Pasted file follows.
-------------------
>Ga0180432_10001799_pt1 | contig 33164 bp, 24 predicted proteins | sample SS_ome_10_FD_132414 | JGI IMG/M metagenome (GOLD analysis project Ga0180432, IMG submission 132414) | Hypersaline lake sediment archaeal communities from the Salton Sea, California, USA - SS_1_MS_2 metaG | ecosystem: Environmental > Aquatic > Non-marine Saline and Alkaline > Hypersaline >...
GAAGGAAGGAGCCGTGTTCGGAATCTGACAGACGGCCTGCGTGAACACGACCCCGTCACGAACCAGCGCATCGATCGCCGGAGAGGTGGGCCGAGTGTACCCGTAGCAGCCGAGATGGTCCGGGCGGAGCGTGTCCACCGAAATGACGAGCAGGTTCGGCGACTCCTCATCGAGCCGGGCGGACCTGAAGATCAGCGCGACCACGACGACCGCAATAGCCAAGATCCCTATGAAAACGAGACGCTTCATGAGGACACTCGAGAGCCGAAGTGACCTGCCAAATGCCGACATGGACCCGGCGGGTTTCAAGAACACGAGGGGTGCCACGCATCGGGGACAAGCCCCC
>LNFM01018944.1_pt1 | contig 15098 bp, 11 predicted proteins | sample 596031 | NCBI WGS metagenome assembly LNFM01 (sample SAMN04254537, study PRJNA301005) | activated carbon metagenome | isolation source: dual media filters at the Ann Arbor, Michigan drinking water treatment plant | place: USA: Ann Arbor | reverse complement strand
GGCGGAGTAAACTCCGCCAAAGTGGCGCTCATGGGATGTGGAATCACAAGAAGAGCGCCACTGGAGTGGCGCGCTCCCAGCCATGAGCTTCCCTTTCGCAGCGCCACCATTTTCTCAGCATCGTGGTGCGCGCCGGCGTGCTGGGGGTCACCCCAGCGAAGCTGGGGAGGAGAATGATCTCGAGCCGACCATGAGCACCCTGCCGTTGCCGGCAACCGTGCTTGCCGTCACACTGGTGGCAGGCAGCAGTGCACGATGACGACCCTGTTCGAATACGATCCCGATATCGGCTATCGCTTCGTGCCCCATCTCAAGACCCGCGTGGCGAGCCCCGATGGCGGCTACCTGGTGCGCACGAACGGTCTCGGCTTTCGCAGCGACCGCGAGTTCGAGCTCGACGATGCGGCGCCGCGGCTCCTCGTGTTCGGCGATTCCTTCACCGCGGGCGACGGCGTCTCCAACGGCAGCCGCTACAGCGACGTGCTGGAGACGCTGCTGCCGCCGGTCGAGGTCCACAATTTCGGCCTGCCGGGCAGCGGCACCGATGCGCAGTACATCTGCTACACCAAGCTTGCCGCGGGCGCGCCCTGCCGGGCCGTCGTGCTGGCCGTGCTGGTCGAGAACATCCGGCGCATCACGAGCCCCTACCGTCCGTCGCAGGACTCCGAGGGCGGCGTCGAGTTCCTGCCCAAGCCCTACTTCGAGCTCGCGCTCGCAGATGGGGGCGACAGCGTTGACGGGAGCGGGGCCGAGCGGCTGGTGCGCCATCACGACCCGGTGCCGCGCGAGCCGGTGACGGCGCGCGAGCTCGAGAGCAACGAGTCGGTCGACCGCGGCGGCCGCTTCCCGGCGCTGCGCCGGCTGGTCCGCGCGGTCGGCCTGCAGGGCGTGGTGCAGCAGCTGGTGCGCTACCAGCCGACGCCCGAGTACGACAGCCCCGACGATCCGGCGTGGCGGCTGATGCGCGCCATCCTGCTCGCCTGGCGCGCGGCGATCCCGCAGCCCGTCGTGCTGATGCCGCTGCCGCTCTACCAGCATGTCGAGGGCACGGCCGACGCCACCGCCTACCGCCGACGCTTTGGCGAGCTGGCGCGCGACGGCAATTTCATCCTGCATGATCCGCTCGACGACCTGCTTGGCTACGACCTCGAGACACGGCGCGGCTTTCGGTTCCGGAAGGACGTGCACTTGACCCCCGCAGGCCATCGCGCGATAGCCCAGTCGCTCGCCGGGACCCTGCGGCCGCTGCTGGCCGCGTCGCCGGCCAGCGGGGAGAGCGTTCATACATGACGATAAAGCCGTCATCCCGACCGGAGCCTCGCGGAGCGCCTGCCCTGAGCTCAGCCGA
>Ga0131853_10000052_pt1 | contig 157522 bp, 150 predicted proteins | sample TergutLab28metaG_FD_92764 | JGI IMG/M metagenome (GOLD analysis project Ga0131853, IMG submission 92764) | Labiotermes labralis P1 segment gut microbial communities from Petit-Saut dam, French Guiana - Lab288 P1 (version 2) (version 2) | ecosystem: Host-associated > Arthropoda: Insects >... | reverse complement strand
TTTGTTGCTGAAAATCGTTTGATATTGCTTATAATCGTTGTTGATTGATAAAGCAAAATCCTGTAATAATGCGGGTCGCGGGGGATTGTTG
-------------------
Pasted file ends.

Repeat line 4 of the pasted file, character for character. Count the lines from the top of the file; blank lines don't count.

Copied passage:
GGCGGAGTAAACTCCGCCAAAGTGGCGCTCATGGGATGTGGAATCACAAGAAGAGCGCCACTGGAGTGGCGCGCTCCCAGCCATGAGCTTCCCTTTCGCAGCGCCACCATTTTCTCAGCATCGTGGTGCGCGCCGGCGTGCTGGGGGTCACCCCAGCGAAGCTGGGGAGGAGAATGATCTCGAGCCGACCATGAGCACCCTGCCGTTGCCGGCAACCGTGCTTGCCGTCACACTGGTGGCAGGCAGCAGTGCACGATGACGACCCTGTTCGAATACGATCCCGATATCGGCTATCGCTTCGTGCCCCATCTCAAGACCCGCGTGGCGAGCCCCGATGGCGGCTACCTGGTGCGCACGAACGGTCTCGGCTTTCGCAGCGACCGCGAGTTCGAGCTCGACGATGCGGCGCCGCGGCTCCTCGTGTTCGGCGATTCCTTCACCGCGGGCGACGGCGTCTCCAACGGCAGCCGCTACAGCGACGTGCTGGAGACGCTGCTGCCGCCGGTCGAGGTCCACAATTTCGGCCTGCCGGGCAGCGGCACCGATGCGCAGTACATCTGCTACACCAAGCTTGCCGCGGGCGCGCCCTGCCGGGCCGTCGTGCTGGCCGTGCTGGTCGAGAACATCCGGCGCATCACGAGCCCCTACCGTCCGTCGCAGGACTCCGAGGGCGGCGTCGAGTTCCTGCCCAAGCCCTACTTCGAGCTCGCGCTCGCAGATGGGGGCGACAGCGTTGACGGGAGCGGGGCCGAGCGGCTGGTGCGCCATCACGACCCGGTGCCGCGCGAGCCGGTGACGGCGCGCGAGCTCGAGAGCAACGAGTCGGTCGACCGCGGCGGCCGCTTCCCGGCGCTGCGCCGGCTGGTCCGCGCGGTCGGCCTGCAGGGCGTGGTGCAGCAGCTGGTGCGCTACCAGCCGACGCCCGAGTACGACAGCCCCGACGATCCGGCGTGGCGGCTGATGCGCGCCATCCTGCTCGCCTGGCGCGCGGCGATCCCGCAGCCCGTCGTGCTGATGCCGCTGCCGCTCTACCAGCATGTCGAGGGCACGGCCGACGCCACCGCCTACCGCCGACGCTTTGGCGAGCTGGCGCGCGACGGCAATTTCATCCTGCATGATCCGCTCGACGACCTGCTTGGCTACGACCTCGAGACACGGCGCGGCTTTCGGTTCCGGAAGGACGTGCACTTGACCCCCGCAGGCCATCGCGCGATAGCCCAGTCGCTCGCCGGGACCCTGCGGCCGCTGCTGGCCGCGTCGCCGGCCAGCGGGGAGAGCGTTCATACATGACGATAAAGCCGTCATCCCGACCGGAGCCTCGCGGAGCGCCTGCCCTGAGCTCAGCCGA